The moment that made us human in that series of happenings was not the language, the gods, or even the ability to draw Rubenesque women in stone. It was when we decided that when a leopard stalked the cave, we ought to go after it and kill it. When we decided to kill a species not for food or in self-defense, but instead in order to control what lived and what did not live around us, when we did that we were then fully human. From The Wild Life of Our Bodies.
Listening to a recent Science Friday interview with Dr. Rob Dunn, I was enthralled by the discussion of who we share our homes and bodies with on a microscopic level. Yearning to find out more about the variety of relationships we have with other organisms, I got a copy of Dr. Dunn’s book The Wild Life of Our Bodies which is a fascinating collection of stories about the organisms that make us who we are and how they and we have changed each other over time.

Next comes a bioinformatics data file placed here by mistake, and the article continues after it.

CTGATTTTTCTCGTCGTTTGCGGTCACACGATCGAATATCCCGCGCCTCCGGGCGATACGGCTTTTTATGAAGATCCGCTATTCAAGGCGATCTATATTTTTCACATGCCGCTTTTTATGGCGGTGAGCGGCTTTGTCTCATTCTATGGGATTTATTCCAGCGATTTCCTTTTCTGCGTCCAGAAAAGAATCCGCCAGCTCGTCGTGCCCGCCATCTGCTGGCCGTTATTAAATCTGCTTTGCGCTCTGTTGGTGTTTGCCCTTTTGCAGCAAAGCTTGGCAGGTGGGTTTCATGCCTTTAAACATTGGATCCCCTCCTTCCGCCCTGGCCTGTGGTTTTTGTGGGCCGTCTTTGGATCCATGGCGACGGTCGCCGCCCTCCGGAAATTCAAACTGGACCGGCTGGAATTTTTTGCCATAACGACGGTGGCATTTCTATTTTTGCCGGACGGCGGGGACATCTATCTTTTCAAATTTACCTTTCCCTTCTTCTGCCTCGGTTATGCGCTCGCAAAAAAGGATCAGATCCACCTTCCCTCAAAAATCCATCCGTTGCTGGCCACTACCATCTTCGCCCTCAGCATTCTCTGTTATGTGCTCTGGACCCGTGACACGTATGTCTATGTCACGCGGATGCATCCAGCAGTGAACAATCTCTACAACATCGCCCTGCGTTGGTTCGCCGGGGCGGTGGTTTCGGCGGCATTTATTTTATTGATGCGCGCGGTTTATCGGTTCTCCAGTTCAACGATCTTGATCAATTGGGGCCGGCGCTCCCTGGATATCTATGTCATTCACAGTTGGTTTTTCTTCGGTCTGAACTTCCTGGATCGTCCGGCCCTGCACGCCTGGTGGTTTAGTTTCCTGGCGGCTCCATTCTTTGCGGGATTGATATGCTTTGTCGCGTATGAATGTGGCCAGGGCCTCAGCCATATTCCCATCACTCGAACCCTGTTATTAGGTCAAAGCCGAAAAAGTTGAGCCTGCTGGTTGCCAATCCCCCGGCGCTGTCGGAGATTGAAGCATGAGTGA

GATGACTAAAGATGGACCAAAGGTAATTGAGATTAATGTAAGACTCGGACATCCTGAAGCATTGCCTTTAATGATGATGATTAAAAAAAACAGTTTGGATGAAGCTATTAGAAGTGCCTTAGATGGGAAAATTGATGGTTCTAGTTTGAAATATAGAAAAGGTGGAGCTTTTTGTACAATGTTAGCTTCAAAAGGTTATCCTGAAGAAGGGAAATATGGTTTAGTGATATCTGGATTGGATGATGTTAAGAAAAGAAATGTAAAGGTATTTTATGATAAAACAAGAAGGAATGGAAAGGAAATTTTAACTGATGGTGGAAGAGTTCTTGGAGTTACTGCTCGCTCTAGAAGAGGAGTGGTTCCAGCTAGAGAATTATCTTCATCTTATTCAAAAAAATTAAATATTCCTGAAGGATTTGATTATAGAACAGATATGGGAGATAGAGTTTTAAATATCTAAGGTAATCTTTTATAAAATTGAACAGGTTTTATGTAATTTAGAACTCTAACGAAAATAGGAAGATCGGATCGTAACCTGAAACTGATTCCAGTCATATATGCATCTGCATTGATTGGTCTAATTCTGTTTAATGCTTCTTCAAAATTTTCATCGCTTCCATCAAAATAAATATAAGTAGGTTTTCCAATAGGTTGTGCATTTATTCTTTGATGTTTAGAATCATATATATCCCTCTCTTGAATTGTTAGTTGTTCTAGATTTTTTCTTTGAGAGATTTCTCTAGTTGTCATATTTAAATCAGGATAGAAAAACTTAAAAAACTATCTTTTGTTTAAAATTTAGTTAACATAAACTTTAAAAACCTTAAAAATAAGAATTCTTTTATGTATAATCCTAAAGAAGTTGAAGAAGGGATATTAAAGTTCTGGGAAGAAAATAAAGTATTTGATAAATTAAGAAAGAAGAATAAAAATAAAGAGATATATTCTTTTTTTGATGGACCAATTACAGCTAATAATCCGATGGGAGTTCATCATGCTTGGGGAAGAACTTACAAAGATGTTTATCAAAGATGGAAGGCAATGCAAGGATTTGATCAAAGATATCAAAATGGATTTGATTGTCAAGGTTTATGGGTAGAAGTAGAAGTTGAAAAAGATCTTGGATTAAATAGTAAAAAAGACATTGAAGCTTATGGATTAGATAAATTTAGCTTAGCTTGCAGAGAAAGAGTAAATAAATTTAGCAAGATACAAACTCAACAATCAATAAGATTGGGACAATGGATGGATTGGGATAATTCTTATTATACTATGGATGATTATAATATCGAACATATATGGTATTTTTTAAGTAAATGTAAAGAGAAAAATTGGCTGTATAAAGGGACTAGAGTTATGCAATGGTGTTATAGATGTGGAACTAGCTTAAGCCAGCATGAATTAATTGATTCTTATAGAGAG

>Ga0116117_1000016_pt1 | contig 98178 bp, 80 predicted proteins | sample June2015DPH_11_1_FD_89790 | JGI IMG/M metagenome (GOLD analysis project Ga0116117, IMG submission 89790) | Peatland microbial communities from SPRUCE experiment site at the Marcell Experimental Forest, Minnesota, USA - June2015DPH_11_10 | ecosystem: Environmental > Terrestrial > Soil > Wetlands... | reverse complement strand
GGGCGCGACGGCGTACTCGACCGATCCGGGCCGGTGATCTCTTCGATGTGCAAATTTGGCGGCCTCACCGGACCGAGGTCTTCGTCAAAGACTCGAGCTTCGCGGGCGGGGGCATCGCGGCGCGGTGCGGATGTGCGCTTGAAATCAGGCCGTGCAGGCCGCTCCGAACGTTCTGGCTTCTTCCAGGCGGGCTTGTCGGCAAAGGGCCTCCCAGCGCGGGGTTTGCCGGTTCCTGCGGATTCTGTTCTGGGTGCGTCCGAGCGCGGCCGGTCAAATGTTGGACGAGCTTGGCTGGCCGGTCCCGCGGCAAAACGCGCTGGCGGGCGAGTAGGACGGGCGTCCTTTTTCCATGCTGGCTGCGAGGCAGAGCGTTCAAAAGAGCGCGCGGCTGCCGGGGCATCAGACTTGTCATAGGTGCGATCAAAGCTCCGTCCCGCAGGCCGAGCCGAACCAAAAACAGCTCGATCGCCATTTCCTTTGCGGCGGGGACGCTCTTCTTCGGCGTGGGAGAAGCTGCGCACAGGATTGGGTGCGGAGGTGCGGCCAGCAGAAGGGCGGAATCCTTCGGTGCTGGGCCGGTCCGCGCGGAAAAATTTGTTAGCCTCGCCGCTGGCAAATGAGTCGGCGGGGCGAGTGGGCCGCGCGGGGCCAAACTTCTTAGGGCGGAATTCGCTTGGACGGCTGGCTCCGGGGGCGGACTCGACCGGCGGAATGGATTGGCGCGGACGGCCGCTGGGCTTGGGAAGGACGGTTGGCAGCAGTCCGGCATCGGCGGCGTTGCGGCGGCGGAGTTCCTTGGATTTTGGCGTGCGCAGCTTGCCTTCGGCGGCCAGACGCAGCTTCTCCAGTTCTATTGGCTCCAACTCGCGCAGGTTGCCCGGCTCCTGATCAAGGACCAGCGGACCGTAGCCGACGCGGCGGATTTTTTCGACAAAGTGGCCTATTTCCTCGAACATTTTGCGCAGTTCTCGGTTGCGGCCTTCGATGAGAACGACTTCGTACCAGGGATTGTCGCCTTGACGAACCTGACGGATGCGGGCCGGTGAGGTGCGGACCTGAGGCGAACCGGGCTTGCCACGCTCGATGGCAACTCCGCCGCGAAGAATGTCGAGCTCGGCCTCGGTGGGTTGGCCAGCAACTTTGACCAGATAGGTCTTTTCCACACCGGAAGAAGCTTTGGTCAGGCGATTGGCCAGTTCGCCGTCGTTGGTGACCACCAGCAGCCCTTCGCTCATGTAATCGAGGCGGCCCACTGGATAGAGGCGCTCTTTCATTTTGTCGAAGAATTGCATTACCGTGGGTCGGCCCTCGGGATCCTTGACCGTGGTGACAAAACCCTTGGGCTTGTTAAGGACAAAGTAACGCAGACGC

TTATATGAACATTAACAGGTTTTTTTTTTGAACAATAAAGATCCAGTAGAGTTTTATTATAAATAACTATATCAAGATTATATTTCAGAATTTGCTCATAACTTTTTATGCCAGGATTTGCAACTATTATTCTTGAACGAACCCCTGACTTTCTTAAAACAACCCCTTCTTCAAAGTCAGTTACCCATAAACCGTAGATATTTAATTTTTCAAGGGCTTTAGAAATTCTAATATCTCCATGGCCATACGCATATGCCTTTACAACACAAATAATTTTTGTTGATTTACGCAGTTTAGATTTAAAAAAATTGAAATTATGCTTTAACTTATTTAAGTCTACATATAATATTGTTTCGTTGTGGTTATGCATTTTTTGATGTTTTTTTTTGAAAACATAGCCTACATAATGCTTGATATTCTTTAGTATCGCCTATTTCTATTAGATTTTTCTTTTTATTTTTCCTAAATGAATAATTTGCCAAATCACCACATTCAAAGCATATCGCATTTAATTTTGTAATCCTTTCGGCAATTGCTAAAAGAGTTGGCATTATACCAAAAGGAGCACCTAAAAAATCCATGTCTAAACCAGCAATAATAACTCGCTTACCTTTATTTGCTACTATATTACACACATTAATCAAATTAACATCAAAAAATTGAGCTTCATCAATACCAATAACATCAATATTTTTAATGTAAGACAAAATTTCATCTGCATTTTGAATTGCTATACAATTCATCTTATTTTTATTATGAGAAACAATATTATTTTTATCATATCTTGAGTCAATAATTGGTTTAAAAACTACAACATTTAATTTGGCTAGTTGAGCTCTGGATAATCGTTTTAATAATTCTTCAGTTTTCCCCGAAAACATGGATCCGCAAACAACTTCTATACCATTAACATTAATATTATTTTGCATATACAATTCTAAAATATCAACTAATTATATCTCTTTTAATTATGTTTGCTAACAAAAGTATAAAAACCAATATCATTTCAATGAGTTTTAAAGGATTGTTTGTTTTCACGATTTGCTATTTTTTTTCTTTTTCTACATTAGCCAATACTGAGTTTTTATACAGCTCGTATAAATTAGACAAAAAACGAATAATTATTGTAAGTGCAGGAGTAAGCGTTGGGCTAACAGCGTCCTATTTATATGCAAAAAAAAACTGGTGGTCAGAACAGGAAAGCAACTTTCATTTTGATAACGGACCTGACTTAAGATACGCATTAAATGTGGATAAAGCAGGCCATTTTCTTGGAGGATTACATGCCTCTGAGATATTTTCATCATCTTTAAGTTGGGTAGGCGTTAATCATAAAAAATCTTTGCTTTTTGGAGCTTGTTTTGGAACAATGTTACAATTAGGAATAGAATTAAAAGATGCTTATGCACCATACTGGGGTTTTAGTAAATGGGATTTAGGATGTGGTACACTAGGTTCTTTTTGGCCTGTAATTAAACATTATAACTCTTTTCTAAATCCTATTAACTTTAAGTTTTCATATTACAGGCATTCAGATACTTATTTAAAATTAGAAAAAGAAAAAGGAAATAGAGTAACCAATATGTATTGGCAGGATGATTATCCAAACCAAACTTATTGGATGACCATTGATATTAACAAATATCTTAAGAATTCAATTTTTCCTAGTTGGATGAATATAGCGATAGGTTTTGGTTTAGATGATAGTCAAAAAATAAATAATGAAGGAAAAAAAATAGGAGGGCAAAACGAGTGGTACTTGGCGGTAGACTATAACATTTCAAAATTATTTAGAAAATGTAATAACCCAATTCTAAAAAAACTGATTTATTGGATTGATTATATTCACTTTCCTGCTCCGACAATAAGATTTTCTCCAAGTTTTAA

While you may not agree with some of the perspectives and interpretations presented in the book, you should check this book out if you’d like to become better acquainted with who we are, we being us and the myriad organisms we depend upon. Weaving together scientific research and anecdotes, the stories told can be engrossing, striking me as almost mythical at times as they reveal the ancient origins of our modern-day lives.
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